Handling Multiple Infractions

Written by Matthew Johnson

Written by Matthew Johnson

There are quite a few places where we have to deal with multiple separate infractions happening by the time that we get to the table. Sometimes it’s one thing that has gone wrong in multiple different ways. Sometimes it’s multiple things that have gone wrong but the players haven’t called a judge yet. We have a comprehensive guide for how to handle individual infractions, but writing a guide that handles any combination of these quickly becomes impractical.


Nonetheless, as judges we will come across these situations and need to be able to handle them. I’m going to cover a number of situations that come up in Magic and how we should handle them, but here is a guiding principle that I use to handle multiple infractions.


Subsequent vs Consequent

The terms “Subsequent” and “Consequent” describe different types of multiple infraction situations and are key to how to look at these situations. But what do they mean? One definition is:

Although both a consequent event and a subsequent event occur after a prior event, subsequent merely indicates something that follows an event or occurs at a later time. Consequent, however, indicates something which follows as a result of the earlier event.

Whenever there are multiple infractions, consider whether or not the later one is merely subsequent to the first one, or whether it was a result of the earlier infraction. Another way of thinking of this is: “Did the first problem cause the second problem, or were they unrelated?”


Multiple Infractions in the Infraction Procedure Guide


Infractions with the same root cause, or multiple instances of the same infraction that are discovered at the same time, are treated as a single infraction

Multiple infractions are to be treated as separate penalties unless the root cause is the same. Conceptually this is trying to express that we don’t separately penalize a second infraction that was caused by the first, since they have the same root cause (the first infraction). We should just be penalising for the original, root cause infraction.

Even though we are treating them both as a single infraction, we still have two problems to fix, so you will need to apply any additional remedies for all of the infractions. Let’s look at some situations where this may apply.


Looking at extra cards in GRVs

Situation A

Albert plays a Temple of Malady, however he already played a Forest earlier in the turn. He scrys and leaves the card on top.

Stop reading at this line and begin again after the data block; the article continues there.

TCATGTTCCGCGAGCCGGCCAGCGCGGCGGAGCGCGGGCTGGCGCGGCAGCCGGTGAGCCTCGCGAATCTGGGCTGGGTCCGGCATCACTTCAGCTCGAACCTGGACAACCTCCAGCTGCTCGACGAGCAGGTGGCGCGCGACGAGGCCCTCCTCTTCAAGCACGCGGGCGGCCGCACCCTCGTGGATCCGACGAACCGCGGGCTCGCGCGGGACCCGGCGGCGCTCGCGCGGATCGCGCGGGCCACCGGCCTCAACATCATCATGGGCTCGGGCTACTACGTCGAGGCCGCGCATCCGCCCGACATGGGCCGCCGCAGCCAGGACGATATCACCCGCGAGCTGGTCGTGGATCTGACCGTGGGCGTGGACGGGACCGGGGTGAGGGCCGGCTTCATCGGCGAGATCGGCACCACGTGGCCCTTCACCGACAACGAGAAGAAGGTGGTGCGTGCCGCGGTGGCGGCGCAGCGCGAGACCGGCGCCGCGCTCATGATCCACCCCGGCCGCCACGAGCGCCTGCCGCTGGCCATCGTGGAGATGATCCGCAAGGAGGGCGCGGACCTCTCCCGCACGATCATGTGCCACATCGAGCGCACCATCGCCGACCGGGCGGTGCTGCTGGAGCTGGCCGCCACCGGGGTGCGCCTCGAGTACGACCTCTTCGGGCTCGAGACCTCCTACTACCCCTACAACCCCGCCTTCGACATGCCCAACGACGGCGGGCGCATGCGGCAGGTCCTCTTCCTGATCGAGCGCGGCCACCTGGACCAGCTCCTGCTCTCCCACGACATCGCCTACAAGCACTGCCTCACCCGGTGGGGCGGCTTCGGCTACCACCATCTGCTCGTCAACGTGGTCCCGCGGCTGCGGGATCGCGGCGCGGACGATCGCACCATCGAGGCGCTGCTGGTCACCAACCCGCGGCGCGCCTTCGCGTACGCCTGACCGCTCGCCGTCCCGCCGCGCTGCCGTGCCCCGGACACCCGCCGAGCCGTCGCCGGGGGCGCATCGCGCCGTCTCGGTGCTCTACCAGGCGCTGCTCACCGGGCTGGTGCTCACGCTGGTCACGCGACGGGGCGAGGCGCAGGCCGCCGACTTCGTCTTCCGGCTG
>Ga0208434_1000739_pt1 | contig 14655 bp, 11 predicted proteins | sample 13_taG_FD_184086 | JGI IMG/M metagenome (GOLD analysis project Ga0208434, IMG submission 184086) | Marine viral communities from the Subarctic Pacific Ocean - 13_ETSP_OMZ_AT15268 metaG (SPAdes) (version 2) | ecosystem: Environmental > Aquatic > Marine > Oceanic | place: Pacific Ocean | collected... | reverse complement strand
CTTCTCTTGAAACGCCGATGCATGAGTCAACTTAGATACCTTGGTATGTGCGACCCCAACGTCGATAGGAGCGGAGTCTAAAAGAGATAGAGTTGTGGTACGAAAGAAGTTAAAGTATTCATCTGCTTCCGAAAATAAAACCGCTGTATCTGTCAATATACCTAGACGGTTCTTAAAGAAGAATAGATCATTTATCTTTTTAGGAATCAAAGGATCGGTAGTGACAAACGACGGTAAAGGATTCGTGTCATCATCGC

Here we have two infractions, a GRV of playing multiple lands in a turn and a LEC when he scrys. When we’re fixing this situation we need to apply fixes for both of these offences. Clearly the land needs to go back to hand (a rewind, the fix for GRV) and we need to shuffle the random portion of the library (the fix for LEC). However, seeing the extra card was clearly caused by the original infraction of playing an extra land. Therefore we give a warning for GRV and not for LEC. This explains why we can apply an LEC fix when we’re giving a GRV warning. Intuitively it’s the correct way to fix a GRV which has resulted in seeing cards they should not, but it may not be obvious how that follows from the IPG.

Let’s change it up a little.

Situation B

Albert plays a Temple Garden, however he already played a Forest earlier in the turn. He scrys and leaves the card on top.

Again, Albert makes a GRV (putting an extra land into play) and he sees an additional card. Now, however, the looking at extra cards is not caused by the first error, it’s unrelated to it. It is an error that could only have been made because they were playing that extra land, but it’s still an independent error. The fix is the same in both cases, but I would give two warnings here, one for GRV and one for LEC.


Drawing Extra Cards

Drawing extra cards is another situation which commonly occurs after another infraction. Any spell or ability which draws cards will, if misplayed, result in this infraction if not caught immediately.


If the cards were drawn as part of the legal resolution of an illegally played instruction, due to a Communication Policy Violation, or were as the result of resolving objects on the stack or multiple-instruction effects in an incorrect order, a backup may be considered and no further action is taken.